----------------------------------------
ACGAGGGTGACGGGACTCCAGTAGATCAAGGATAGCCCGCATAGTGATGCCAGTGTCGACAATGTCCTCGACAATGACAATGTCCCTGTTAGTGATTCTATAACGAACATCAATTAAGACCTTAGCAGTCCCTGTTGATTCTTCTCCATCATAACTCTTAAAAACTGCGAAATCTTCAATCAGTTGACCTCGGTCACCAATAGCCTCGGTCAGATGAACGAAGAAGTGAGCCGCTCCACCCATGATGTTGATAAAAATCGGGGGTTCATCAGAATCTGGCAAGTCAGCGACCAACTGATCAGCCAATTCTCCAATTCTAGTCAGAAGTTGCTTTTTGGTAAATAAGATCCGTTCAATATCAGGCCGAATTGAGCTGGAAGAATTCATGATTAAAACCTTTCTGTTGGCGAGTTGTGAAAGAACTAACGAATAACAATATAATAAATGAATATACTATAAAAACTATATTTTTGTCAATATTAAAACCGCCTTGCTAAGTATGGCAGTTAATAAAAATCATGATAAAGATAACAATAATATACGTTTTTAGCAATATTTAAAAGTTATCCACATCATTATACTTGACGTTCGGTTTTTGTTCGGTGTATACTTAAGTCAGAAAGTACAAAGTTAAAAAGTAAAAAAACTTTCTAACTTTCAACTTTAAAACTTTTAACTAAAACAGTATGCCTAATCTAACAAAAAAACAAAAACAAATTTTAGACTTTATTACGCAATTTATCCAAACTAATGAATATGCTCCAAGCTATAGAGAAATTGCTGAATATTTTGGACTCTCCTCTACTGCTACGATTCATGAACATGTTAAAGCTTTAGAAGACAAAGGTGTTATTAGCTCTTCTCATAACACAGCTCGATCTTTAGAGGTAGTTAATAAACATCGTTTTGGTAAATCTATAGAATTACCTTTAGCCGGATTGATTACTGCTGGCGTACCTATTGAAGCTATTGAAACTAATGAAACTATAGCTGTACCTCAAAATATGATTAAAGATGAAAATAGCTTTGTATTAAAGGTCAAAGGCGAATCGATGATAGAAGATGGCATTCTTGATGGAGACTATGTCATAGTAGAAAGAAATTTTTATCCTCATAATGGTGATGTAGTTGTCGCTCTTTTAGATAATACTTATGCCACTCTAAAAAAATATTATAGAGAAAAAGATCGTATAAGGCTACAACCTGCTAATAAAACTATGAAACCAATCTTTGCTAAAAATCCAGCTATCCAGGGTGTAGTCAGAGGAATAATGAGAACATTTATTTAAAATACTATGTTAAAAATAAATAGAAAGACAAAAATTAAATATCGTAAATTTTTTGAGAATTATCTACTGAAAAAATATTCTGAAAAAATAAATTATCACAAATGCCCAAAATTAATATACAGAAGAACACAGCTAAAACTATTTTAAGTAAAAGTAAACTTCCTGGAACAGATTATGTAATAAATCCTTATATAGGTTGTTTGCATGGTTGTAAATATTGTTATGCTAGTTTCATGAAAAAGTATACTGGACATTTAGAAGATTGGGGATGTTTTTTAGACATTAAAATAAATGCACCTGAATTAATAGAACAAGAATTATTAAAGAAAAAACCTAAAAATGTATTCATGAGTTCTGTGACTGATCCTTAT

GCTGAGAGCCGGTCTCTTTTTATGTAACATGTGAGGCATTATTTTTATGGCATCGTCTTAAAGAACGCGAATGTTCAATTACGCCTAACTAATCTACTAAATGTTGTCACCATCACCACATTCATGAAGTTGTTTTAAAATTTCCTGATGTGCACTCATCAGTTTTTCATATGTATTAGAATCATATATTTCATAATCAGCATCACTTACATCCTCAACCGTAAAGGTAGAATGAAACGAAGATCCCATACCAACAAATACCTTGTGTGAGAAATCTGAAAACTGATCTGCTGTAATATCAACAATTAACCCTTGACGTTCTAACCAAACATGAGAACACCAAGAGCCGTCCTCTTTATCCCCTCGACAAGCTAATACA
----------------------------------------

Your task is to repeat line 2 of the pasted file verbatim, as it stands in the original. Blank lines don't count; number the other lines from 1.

GCTGAGAGCCGGTCTCTTTTTATGTAACATGTGAGGCATTATTTTTATGGCATCGTCTTAAAGAACGCGAATGTTCAATTACGCCTAACTAATCTACTAAATGTTGTCACCATCACCACATTCATGAAGTTGTTTTAAAATTTCCTGATGTGCACTCATCAGTTTTTCATATGTATTAGAATCATATATTTCATAATCAGCATCACTTACATCCTCAACCGTAAAGGTAGAATGAAACGAAGATCCCATACCAACAAATACCTTGTGTGAGAAATCTGAAAACTGATCTGCTGTAATATCAACAATTAACCCTTGACGTTCTAACCAAACATGAGAACACCAAGAGCCGTCCTCTTTATCCCCTCGACAAGCTAATACA